Like 99.9 percent of all writers, I write because I cannot not write. Secondarily (and it's a big "second") I write to be to be read. But most importantly to me is that I be remembered; that when I am however reluctantly forced to turn in my membership card of life, my words might stay behind. And thus I put as much of my personality and feelings and outlooks and experiences and memories as I possibly can into words. Words are not life, but to me they are the next best thing.

I tried to come up with a single analogy to explain what I'm trying to say, but so many flood in that I can't choose just one. I've often, in describing the hard-to-explain relationship between my dual selves, Roger and Dorien, used the analogy that Roger is the bulb, and Dorien the flower. Taking that analogy one step further, my words are the pollen of Dorien's flower and you, by reading them, are the bee, and without your carrying away the pollen of my words, they end with me. I do not wish to die without a trace.

Dorien's blogs are posted by 10 a.m. Central time every Monday and Thursday. Please take a moment to visit his website ( and, if you enjoy these blogs, you might want to check out Short Circuits: a Life in Blogs (, which is also available as an audiobook (

Monday, May 25, 2015

"What if...?"

While there are few things less constructive than pondering the “what ifs” of life, I do it frequently. Our lives are filled with “what if” moments when we wonder how our lives might have been different if we’d done or said something other than what we did do/say.

I can think of three “what ifs” that I an convinced drastically affected who I am today. Perhaps the most significant is: what if my leg had not been badly broken when I was five? Even though it was broken…totally by accident…by a little girl (a long story) and occurred at about the same age as I realized I was not like other little boys, I never linked the accident to my being gay. I firmly hold with the theory that one is born either straight or gay, and I was definitely born gay. But that event altered my life dramatically by making me hesitant to engage in any activity in which I might be physically hurt. This of course includes sports, though my fear of being hurt was probably a far second to the fact that I’ve always had very poor hand-eye coordination and am something of a klutz.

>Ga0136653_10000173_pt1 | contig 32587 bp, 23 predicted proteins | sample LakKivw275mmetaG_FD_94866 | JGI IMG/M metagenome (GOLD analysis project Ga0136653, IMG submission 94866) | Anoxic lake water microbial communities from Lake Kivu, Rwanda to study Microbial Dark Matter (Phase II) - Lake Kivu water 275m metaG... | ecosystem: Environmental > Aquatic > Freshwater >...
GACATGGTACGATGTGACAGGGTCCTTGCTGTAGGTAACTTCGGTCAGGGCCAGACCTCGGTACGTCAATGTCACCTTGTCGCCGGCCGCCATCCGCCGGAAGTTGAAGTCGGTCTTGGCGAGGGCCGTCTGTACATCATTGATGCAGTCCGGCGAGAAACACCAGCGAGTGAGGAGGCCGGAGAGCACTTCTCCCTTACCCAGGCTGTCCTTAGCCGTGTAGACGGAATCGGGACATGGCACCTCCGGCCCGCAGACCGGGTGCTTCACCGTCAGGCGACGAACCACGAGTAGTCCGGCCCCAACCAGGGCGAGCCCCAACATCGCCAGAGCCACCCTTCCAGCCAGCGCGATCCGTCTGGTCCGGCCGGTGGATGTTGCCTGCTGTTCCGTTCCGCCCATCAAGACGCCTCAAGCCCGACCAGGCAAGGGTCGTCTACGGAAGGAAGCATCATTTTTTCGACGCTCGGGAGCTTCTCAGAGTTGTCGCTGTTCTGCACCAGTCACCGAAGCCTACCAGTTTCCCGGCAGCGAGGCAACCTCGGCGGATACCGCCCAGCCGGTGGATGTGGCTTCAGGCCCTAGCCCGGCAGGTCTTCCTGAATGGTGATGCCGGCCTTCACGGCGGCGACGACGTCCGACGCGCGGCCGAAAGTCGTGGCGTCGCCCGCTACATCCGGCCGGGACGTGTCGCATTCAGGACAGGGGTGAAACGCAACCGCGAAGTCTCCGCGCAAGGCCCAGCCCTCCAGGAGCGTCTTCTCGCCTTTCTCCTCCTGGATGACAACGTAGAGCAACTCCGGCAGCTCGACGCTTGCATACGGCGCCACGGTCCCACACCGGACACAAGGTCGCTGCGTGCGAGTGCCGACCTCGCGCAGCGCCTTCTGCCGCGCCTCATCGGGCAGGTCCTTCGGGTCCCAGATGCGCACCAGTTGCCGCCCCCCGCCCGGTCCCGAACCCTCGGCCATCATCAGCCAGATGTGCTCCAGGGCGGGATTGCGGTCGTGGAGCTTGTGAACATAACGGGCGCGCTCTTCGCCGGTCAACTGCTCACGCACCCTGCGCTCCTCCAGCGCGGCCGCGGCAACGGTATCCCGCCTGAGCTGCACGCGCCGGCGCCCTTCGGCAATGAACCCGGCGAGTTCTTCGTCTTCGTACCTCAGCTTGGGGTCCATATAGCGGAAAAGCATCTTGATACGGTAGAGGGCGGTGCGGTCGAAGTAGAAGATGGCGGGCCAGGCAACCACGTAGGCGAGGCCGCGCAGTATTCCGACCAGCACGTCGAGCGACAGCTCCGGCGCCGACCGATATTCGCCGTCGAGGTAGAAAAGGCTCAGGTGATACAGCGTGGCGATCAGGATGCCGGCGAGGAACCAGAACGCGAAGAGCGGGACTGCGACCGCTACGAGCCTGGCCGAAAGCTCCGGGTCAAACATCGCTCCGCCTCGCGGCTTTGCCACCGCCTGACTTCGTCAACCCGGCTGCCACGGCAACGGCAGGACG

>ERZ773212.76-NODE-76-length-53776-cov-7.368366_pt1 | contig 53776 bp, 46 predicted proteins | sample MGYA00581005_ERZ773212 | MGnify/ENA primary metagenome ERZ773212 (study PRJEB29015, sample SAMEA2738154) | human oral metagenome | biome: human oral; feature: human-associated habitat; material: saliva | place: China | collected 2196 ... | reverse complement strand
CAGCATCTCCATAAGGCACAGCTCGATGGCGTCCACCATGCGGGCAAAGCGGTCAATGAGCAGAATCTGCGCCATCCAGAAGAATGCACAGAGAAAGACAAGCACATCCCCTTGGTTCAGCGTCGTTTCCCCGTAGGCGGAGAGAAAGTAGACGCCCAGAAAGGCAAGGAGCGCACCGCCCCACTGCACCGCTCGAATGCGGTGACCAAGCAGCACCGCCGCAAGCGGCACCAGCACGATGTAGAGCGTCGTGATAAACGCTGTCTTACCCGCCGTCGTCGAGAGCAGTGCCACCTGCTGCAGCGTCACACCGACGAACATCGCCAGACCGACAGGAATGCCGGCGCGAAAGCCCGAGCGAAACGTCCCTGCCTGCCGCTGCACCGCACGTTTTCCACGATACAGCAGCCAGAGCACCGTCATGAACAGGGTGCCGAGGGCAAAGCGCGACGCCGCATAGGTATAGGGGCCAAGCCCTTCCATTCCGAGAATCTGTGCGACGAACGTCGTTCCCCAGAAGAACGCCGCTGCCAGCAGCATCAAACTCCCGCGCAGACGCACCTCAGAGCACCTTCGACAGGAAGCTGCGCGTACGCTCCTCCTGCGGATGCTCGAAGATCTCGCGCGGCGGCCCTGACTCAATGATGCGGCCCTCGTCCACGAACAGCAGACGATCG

The second “what if” that played a large part in my life involved the day…I must have been around six…when I was standing one summer in the yard singing Christmas carols. I wasn’t singing for or to anyone but myself. And then a man passing by stopped and said…I’m sure not unkindly, “Why are you singing Christmas carols? It’s summer!” I was already almost excruciatingly shy, and for some reason, the man’s question so mortified me that I have never been able to sing unless it was in a group. I wonder if my life might have been different if that man had not asked me that question?

When I was between seven and eight, I was invited to a classmate’s birthday party, near the end of which the mother hosting the party insisted we dance, boy-girl. I had never danced, did not know how to dance, and most definitely did not WANT to dance boy-girl. But I’m sure I did, if for no other reason that children do what they are told. I was once again so agonizingly embarrassed I can remember the feeling to this day.